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Business

Amazon Japan's pricing deals under investigation

TOKYO -- Japan's antitrust watchdog has launched an investigation into Amazon's practice of seeking assurances from suppliers that it is receiving the same prices as competitors, particularly in e-books, following a similar probe of the U.S. retail giant by Europe's competition regulator.

The Japanese investigation focuses on local unit Amazon Japan. It marks the Japan Fair Trade Commission's first case involving so-called most-favored nation clauses in e-commerce -- provisions that in essence guarantee that a distributor gets the lowest price from a supplier.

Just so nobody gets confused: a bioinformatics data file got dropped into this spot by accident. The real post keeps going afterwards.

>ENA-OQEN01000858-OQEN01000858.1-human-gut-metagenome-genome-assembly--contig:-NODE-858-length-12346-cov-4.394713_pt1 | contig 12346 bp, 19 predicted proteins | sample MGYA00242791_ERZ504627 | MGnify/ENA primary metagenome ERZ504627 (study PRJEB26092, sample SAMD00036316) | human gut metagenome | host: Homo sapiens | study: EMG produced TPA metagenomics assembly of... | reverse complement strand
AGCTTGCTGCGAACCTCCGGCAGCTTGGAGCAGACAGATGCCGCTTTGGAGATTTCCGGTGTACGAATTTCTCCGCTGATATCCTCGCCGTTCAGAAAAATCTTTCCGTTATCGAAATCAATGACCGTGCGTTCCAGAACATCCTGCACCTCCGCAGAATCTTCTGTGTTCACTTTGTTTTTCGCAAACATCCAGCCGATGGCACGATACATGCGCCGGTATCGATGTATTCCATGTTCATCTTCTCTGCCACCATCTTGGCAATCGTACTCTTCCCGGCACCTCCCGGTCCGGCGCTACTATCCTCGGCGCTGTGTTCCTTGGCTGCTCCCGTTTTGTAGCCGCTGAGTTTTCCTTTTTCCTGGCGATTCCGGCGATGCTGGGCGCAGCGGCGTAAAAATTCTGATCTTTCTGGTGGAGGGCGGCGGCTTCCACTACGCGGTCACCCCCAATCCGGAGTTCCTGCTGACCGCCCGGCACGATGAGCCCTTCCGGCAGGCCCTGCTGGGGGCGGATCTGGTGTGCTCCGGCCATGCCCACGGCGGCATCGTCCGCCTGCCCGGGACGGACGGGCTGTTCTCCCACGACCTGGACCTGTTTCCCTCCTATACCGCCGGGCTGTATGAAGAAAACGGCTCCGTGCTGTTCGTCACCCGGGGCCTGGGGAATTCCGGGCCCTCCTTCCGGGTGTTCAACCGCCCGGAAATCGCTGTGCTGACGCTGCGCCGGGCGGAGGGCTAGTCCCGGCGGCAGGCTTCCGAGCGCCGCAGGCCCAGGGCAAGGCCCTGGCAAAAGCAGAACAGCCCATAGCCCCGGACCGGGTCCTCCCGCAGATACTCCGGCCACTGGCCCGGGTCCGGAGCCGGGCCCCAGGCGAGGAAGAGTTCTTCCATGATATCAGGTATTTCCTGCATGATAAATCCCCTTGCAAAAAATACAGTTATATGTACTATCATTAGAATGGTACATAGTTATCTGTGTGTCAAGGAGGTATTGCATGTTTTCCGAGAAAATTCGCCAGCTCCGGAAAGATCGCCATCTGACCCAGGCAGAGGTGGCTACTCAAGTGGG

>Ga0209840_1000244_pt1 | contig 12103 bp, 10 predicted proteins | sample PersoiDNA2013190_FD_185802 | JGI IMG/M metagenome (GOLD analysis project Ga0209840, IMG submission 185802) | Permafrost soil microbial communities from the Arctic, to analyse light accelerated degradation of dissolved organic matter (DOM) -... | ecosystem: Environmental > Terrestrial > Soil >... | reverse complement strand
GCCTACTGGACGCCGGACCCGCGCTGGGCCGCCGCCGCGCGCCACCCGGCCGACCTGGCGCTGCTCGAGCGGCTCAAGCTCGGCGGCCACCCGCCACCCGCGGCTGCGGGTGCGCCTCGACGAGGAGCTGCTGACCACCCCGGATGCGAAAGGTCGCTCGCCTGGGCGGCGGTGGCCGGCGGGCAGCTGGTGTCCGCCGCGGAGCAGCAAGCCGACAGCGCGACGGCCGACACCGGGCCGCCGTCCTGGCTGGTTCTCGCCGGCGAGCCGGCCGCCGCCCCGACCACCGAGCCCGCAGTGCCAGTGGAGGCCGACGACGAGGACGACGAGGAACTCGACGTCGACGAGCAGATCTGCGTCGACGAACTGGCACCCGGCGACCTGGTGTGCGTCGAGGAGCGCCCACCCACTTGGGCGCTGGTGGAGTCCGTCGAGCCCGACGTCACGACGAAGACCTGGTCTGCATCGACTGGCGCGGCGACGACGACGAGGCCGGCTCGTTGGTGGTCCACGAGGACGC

Such clauses do not themselves constitute a violation of Japanese antitrust law. But given Amazon's large share of the e-book market, it could extract terms so favorable that they keep rival retailers out, the watchdog believes.

Amazon's use of most-favored nation clauses in other types of transactions is not expected to form a significant part of the investigation. Apart from e-books, the clauses aren't effective in many cases because some e-commerce sites are able to offer lower prices than Amazon since they do not charge vendors fees for setting up shop, a person familiar with the sector says.

The European Commission began a similar investigation of Amazon's e-book business in June 2015. Separately, U.K., French, Italian and German authorities have probed a number of travel-booking sites since 2012 on suspicion that they pressured hotels to agree to most-favored nation clauses.

(Nikkei)

 

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